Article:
Mifepristone, the drug at the center of American College, is part of a two-drug regimen used to induce abortion. Mifepristone causes pregnancy tissue and the lining of the uterus to break down and separate from the uterus itself. About a day or two after taking mifepristone, the patient takes a second drug, misoprostol, which causes uterine contractions and expels the uterus’s contents.
Although patients may take mifepristone at home, the FDA only permits this drug to be distributed at hospitals, clinics, or medical offices — meaning that it cannot be dispensed by a retail or mail-order pharmacy. Thus, at a time when many health providers are moving toward telemedicine to protect themselves and their patients from the coronavirus, abortion providers and their patients must risk in-person contact.
The limit on who can dispense the drug stretches back to when mifepristone was originally approved by the FDA in 2000, while Bill Clinton was president. The FDA also reviewed its restrictions on mifepristone in 2011, 2013, and 2016 — all during the Obama administration — and it left the requirement that the drug be dispensed by health care providers in place.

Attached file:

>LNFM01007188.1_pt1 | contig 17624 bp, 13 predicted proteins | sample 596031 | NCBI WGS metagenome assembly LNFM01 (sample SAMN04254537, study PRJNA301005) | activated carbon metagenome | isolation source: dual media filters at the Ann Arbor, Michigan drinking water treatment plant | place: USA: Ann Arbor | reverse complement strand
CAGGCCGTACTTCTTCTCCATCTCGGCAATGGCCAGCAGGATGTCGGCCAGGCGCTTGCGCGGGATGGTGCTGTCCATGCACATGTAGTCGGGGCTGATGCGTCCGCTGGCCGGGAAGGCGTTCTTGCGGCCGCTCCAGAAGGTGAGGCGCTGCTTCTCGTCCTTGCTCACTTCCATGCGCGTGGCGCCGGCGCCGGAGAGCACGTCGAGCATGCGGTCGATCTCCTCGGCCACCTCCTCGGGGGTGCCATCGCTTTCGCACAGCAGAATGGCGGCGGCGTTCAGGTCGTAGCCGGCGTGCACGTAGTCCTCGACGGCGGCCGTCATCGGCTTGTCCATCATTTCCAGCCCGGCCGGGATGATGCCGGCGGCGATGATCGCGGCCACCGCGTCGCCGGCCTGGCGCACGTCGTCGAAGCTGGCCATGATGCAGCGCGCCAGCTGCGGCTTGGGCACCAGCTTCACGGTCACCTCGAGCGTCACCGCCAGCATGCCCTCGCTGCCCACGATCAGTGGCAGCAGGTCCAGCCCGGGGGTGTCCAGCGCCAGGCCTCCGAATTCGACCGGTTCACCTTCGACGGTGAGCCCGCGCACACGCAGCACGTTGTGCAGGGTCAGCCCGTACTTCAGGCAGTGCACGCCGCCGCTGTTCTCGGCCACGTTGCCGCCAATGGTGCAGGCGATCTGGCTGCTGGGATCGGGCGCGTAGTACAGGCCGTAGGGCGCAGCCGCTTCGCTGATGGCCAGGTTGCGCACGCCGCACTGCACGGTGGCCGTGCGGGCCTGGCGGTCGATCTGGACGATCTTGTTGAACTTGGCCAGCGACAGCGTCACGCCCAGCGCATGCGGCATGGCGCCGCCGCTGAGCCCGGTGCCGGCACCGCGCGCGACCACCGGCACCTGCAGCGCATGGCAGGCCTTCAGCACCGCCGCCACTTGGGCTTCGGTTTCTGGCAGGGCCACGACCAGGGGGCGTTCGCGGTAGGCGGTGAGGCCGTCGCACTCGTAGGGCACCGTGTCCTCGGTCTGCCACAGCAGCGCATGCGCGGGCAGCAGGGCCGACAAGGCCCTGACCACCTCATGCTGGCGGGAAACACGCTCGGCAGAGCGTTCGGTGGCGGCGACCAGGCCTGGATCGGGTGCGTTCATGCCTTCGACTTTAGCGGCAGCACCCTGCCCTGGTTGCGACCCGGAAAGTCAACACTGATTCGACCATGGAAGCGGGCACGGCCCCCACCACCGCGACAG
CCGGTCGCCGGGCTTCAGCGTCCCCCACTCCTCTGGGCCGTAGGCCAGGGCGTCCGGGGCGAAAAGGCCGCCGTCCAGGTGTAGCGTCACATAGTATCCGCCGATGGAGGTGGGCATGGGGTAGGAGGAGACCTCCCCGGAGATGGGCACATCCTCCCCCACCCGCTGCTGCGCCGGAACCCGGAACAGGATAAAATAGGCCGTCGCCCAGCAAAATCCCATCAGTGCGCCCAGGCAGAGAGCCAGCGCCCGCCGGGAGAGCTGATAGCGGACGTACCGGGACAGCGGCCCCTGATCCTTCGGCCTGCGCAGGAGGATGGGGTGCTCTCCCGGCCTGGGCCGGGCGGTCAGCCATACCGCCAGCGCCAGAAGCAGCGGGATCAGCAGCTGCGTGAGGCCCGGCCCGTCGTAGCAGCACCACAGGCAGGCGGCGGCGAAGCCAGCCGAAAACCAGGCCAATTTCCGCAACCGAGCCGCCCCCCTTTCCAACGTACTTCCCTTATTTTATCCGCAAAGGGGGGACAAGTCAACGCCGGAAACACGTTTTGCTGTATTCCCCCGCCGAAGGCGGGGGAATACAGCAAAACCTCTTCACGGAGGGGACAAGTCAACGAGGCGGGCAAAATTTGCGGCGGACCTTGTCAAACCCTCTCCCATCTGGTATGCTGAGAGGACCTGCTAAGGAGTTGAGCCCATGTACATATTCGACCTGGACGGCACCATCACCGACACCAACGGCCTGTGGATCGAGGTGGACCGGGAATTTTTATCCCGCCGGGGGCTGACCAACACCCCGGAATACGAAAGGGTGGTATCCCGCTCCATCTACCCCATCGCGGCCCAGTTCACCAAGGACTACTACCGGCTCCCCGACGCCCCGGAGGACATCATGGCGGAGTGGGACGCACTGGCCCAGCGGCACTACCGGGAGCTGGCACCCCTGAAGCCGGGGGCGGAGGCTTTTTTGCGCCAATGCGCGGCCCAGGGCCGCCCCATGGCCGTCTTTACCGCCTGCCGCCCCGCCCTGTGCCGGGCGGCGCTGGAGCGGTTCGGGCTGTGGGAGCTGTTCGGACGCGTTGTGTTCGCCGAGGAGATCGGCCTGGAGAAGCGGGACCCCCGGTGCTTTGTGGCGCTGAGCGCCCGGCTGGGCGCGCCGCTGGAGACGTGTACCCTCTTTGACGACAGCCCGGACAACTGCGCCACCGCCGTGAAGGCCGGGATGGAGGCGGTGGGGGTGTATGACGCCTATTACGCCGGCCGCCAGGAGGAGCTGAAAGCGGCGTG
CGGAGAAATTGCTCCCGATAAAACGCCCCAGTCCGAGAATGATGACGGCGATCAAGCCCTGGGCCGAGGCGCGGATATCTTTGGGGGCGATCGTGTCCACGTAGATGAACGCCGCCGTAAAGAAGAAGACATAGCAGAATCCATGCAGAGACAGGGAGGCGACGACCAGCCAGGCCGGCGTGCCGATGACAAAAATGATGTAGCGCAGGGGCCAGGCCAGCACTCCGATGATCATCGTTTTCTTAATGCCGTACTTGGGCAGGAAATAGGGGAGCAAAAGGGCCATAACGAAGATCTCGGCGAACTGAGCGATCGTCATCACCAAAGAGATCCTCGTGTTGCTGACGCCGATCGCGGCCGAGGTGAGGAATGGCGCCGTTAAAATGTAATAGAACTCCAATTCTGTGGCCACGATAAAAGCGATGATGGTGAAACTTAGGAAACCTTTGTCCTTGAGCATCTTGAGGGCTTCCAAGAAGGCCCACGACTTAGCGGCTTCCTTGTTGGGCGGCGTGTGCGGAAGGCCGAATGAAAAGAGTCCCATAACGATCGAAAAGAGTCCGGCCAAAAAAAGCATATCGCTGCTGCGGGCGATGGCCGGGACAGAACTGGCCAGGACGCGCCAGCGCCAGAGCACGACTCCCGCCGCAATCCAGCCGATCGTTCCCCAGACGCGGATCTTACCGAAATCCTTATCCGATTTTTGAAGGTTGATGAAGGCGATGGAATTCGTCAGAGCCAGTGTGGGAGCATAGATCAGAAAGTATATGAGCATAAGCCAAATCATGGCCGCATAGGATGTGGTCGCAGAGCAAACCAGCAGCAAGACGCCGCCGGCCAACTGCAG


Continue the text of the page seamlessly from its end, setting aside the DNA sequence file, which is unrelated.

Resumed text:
But while this requirement imposes a relatively minor burden on people seeking abortions during normal times, it is significantly more burdensome during the coronavirus pandemic. Many clinics have either closed or reduced the number of patients who are allowed to visit, in order to reduce the spread of Covid-19. But that means that fewer patients are able to obtain mifepristone at those clinics.
Meanwhile, patients may be afraid to travel to a clinic — especially if they rely on public transportation — because of the risk that they could be exposed to the coronavirus during this trip. As one expert witness testified in the American College case, the requirement that drugs be dispensed in-person “unnecessarily increases the infection risk for patients, their families, health care professionals, and the larger communities in which they work and live.”